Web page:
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Creepshots don’t violate women’s privacy, says D.C. judge

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And it’s not the first time a U.S. court has ruled this way.

Prosecutors have dropped charges against a man they accused of taking “upskirt” photographs of women at the Lincoln Memorial without their consent, after a Washington D.C. judge ruled that women should not have an expectation of privacy in a public place. 

Christopher Cleveland was arrested after allegedly taking photos of women wearing dresses, and officers “found numbers shots of women’s crotches and buttocks on Cleveland’s camera after his arrest,” reports abc7. Officers found one of the women depicted, RT reports, “who told them she had not given anyone consent to photograph her.”

But the evidence was thrown out by Judge Juliet McKena because Cleveland had not gone to “extraordinary lengths” in capturing the images, and the case was subsequently dismissed.

“This Court finds that no individual clothed and positioned in such a manner in a public area in broad daylight in the presence of countless other individuals could have a reasonable expectation of privacy,” McKenna’s ruling says, and that the “images captured were not ‘incidental glimpses’ and in fact were images that were exposed to the public without requiring any extraordinary lengths whatsoever, to view.”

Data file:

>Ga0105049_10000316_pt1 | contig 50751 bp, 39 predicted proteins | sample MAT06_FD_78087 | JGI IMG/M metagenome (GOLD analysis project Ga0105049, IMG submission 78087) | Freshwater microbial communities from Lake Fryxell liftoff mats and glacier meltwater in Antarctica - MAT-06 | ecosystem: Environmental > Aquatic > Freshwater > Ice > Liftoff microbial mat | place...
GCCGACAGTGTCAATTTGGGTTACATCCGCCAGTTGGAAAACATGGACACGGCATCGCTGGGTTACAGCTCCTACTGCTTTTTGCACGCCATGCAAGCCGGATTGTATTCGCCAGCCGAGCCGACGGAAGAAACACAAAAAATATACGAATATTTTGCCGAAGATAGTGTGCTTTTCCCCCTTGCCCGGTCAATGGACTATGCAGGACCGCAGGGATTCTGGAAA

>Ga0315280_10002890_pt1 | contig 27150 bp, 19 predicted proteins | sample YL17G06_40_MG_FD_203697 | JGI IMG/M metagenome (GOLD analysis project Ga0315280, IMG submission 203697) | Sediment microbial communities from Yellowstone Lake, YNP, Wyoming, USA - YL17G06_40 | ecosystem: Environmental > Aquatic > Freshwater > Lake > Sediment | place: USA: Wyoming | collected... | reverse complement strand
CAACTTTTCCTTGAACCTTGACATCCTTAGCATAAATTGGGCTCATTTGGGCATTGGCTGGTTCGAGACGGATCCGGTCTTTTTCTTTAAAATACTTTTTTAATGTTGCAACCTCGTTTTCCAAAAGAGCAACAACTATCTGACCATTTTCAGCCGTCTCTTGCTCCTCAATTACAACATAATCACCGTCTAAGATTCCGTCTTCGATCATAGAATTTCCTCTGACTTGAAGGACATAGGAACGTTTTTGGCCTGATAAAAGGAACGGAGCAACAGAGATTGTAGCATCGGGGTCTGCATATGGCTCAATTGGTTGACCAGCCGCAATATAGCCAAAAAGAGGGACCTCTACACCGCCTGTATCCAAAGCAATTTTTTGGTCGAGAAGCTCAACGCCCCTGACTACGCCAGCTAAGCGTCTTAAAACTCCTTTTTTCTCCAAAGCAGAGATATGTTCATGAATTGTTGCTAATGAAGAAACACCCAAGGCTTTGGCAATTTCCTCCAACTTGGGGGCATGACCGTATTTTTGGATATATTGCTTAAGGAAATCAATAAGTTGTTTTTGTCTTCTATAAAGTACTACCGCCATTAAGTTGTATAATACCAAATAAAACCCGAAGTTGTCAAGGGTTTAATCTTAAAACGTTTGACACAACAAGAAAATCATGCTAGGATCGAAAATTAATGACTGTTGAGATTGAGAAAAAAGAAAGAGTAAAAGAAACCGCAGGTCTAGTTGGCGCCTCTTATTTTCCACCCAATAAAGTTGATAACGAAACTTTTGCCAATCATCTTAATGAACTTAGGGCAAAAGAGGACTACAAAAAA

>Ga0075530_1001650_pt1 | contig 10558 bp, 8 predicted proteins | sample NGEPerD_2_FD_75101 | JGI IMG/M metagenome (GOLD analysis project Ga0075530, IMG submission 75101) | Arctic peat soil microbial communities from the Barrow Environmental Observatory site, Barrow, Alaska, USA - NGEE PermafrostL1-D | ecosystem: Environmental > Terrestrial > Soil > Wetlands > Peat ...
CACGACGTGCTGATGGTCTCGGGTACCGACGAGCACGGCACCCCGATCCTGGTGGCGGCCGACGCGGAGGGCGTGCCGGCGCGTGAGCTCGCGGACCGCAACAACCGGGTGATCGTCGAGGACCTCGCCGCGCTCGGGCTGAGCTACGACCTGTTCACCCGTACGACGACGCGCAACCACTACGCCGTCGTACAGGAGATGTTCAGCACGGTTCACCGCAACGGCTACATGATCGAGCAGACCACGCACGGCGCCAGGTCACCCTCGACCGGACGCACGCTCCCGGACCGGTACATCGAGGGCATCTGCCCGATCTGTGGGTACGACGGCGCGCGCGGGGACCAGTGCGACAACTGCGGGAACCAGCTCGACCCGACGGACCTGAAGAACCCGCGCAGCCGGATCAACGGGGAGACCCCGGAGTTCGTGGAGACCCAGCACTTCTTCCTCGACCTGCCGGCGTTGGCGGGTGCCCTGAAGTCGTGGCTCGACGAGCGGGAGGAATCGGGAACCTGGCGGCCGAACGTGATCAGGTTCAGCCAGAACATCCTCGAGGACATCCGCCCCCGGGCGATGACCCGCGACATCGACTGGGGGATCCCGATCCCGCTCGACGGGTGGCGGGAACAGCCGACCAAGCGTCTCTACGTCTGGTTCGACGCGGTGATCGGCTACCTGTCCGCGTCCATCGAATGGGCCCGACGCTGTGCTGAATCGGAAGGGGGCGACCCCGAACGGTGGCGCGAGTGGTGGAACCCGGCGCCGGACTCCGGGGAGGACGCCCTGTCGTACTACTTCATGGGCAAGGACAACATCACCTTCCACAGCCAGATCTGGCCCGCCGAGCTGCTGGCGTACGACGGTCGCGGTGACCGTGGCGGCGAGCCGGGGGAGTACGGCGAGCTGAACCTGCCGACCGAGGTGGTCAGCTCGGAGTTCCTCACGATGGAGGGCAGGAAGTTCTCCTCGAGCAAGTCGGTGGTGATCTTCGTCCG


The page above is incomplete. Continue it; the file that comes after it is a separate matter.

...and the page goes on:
McKenna did however acknowledge that Cleveland’s behaviour was morally problematic. “The fact that the Defendant was intentionally photographing publicly exposed areas of women’s clothed and unclothed bodies… is repellant and disturbing.”

Much of the reporting on the case has focused around the notion of “upskirt” photographs—a term the prosecutors themselves used to describe Cleveland’s actions. The Court, however, disagreed with this characterization, telling abc7 that there “was absolutely no evidence that on the day of his arrest, the defendant engaged in behaviour that could be described in any way as ‘up skirting’ (the taking of photographs up a woman’s skirt), as the judge made clear.”

Cleveland’s actions on the day in question may more accurately be described as “creepshots”—a term used to described photos taken of (almost always) women, without their consent and for predominantly sexual purposes.

The D.C. ruling follows in the wake of both Massachussets and Texas ruling that upskirt photos are not illegal—in the former because there weren’t suitable laws that can be enforced, and in the latter because upskirt shots are deemed “protected speech” under the First Amendment. A 2007 statute in Texas had aimed to outlaw non-consensual public photography intended to ‘arouse or gratify the sexual desire of any person.” A judge struck the law down as unconstitutional, because the photos are an extension of expressive speech, a “person’s purposeful creation of photographs and visual recordings.”

H/T National Law Journal | Photo via LG / Wikimedia Commons (CC BY 2.0) | Remix by Rob Price

Rob Price

Rob Price

Rob Price is a technology and politics reporter who served as the U.K.-based morning editor for the Daily Dot until 2014. He now works as the news editor for Business Insider, and his work has appeared in Vice, Slate, the Washington Post, and the Independent.